Former President of Amer Heart Assoc Caught in Fraud
Mon, 16 Dec 2002
The British Medical Journal reports about the FDA took action against American cardiologist Dr. David Faxon, immediate past president of the American Heart Association for medical ethics violations, such as: falsification of data, false claims about his role in a clinical trial comparing aspirin to a new drug, falsifying medical records to facilitate inclusion of patients that should have been excluded. Dr. Faxon was former chief of cardiology at U of So. Calif in Los Angeles and is currently chief of cardiology at the U of Chicago.
FDA’s penalty: “By consent agreement. For 3 years: Shall not be principal investigator for more than two (2) FDA regulated clinical investigations at any one time (with additional provisions); shall not be principal clinical investigator for study that enrolls more than 25 subjects at the site where he is the principal investigator; and additional provisions.” http://www.fda.gov/ora/compliance_ref/bimo/restlist.htm
Does this remotely resemble the principle of equal justice? Looks like prominent physician-researchers get special dispensation.. a la George Orwell’s Animal Farm: “All Animals Are Equal, But Some Animals Are More Equal Than Others…”
BMJ 2002;325:1377 ( 14 December )
FDA limits research of former AHA president for submitting false information
Janice Hopkins Tanne, New York
Just days before he completed his year as president of the American Heart Association on 30 June, Dr David Faxon signed a consent agreement with the Food and Drug Administration limiting his clinical research.
On 19 June 2002 Dr Faxon agreed that for three years he would not be the principal investigator for more than two FDA regulated clinical investigations at any one time, and that he would not be the principal clinical investigator for a study that enrolled more than 25 subjects.
The agreement follows an investigation into Dr Faxon’s work, which was held from October to November in 1999 when he was chief of cardiology at the University of Southern California in Los Angeles. The FDA inspected his clinical study, comparing a new drug with aspirin to see which gave better protection from ischaemic heart events after acute coronary syndromes.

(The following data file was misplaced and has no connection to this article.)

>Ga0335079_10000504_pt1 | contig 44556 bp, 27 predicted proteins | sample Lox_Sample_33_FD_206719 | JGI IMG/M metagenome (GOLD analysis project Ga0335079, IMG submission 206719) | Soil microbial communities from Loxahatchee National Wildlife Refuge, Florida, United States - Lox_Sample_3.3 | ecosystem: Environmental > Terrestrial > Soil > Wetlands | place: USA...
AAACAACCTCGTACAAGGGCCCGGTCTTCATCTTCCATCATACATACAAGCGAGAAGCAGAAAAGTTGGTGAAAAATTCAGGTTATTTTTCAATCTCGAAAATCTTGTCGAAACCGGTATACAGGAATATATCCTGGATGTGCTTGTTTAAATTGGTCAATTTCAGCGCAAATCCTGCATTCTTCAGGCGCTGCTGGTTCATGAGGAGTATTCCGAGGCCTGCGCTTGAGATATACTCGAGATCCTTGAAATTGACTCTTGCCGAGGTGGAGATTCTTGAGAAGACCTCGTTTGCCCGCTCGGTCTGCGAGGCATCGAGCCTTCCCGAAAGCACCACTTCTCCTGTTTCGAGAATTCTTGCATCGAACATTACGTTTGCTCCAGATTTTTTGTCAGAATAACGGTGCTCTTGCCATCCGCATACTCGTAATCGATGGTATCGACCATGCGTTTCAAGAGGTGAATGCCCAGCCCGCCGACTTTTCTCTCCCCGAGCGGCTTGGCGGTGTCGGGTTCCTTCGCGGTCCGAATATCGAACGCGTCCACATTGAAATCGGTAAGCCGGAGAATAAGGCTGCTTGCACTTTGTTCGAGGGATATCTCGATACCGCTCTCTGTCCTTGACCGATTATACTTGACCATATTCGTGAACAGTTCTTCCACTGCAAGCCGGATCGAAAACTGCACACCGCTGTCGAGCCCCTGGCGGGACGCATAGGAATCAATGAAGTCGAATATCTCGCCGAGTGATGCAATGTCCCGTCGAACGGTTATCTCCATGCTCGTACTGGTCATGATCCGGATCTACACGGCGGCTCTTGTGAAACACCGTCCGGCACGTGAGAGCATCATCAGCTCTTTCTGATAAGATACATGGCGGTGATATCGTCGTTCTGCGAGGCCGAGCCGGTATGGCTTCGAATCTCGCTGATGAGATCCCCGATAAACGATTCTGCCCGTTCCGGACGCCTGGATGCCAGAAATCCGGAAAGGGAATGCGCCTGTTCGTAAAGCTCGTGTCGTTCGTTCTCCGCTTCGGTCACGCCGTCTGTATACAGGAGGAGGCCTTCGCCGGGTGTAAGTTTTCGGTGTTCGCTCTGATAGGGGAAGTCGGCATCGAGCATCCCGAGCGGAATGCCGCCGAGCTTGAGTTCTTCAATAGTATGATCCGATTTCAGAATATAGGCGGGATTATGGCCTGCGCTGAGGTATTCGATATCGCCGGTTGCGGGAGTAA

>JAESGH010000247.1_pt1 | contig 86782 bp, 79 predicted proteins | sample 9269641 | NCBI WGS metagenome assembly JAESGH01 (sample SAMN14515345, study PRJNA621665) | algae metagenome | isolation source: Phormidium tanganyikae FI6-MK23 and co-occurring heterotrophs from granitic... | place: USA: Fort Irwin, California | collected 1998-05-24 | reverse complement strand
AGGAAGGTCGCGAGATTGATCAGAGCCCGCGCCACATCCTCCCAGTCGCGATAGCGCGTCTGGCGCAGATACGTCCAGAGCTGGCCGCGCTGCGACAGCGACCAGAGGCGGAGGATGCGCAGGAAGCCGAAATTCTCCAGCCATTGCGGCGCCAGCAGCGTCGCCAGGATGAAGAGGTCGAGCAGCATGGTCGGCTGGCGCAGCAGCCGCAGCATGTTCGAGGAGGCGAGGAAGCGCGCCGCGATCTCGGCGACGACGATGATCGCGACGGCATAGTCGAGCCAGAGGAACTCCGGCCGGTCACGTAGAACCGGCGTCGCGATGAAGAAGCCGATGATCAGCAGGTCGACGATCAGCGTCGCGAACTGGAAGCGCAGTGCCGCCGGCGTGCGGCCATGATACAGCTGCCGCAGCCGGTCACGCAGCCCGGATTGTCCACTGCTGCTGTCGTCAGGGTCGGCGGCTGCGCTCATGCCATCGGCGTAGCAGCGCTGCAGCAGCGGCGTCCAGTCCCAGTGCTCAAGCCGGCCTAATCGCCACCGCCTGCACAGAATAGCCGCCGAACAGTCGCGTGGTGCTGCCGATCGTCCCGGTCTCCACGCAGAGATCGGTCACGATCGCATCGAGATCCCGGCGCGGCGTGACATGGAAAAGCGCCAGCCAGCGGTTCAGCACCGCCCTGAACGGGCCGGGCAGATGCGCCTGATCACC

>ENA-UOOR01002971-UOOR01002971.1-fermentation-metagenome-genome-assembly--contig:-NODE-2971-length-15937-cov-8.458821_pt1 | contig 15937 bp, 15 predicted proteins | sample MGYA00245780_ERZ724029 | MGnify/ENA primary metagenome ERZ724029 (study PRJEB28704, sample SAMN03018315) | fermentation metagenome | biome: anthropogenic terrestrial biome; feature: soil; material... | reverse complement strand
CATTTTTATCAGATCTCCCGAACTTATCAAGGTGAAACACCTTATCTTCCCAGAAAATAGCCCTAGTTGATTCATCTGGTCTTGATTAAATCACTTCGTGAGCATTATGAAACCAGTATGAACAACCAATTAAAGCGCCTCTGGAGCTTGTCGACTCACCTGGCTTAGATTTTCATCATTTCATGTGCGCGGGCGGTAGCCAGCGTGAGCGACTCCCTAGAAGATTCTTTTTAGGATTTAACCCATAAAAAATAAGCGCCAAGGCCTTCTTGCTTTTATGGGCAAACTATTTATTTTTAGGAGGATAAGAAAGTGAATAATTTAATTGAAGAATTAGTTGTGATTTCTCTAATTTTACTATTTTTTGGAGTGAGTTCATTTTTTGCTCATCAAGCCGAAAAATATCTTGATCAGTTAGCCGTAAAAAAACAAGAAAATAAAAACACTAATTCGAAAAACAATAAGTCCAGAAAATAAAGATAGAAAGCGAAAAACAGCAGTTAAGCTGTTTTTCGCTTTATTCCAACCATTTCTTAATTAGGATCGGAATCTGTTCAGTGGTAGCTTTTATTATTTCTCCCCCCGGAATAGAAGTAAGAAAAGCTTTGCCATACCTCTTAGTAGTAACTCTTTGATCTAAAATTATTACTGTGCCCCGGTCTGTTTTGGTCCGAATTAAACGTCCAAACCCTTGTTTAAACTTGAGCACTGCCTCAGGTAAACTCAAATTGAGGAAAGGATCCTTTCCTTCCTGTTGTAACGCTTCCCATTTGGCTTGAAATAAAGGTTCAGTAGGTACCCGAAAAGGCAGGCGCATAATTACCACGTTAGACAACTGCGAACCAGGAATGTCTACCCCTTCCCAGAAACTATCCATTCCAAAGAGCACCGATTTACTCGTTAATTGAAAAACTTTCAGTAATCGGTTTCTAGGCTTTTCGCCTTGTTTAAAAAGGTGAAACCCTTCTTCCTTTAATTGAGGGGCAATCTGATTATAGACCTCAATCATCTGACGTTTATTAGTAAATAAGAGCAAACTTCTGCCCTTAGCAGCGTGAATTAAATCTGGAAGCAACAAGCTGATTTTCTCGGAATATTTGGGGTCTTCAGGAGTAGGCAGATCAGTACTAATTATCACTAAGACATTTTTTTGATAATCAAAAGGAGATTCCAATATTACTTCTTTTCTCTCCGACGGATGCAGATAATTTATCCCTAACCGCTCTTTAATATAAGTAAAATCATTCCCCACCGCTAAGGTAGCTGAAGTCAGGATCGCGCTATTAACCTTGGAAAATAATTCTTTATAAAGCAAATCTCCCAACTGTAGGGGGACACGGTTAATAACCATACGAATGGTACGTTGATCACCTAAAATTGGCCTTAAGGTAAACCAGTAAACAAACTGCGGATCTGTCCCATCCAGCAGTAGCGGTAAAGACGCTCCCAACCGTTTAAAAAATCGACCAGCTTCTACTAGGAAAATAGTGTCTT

After its investigation, the FDA complained that Dr Faxon failed to personally conduct or supervise the clinical investigation, that he submitted false information to the trial sponsor, and that he failed to conduct the study in accordance with the approved protocol. He was also found not to have kept adequate and accurate case histories and not to have provided a Spanish version of the informed consent document to people whose first language was Spanish, not English.
The complaint cited examples of records being falsified to alter the duration of chest pain; changes in the records that led to the inclusion of patients who were not eligible for inclusion; patients being included despite being enrolled after the time limits; patients being included when they were receiving drugs that should have excluded them.
Dr Faxon answered the FDA in December 1999, saying his study’s coordinator was responsible for misrepresentation of data and he had no knowledge of the practice. The FDA rejected his response: “We remind you that you are responsible for personally conducting and supervising the clinical investigations since you are the investigator of record. Therefore, we consider your explanation unacceptable.”
In April 2000, the FDA sent Dr Faxon a “Notice of Initiation of Disqualification Proceedings and Opportunity to Explain (NIDPOE).” Few clinical investigators receive such a notice. In 2000, Dr Faxon was one of only six to receive one. In 2001 there were four, and so far this year there have been two.
In July 2000, Dr Faxon became section chief of cardiology and professor of medicine at the University of Chicago.
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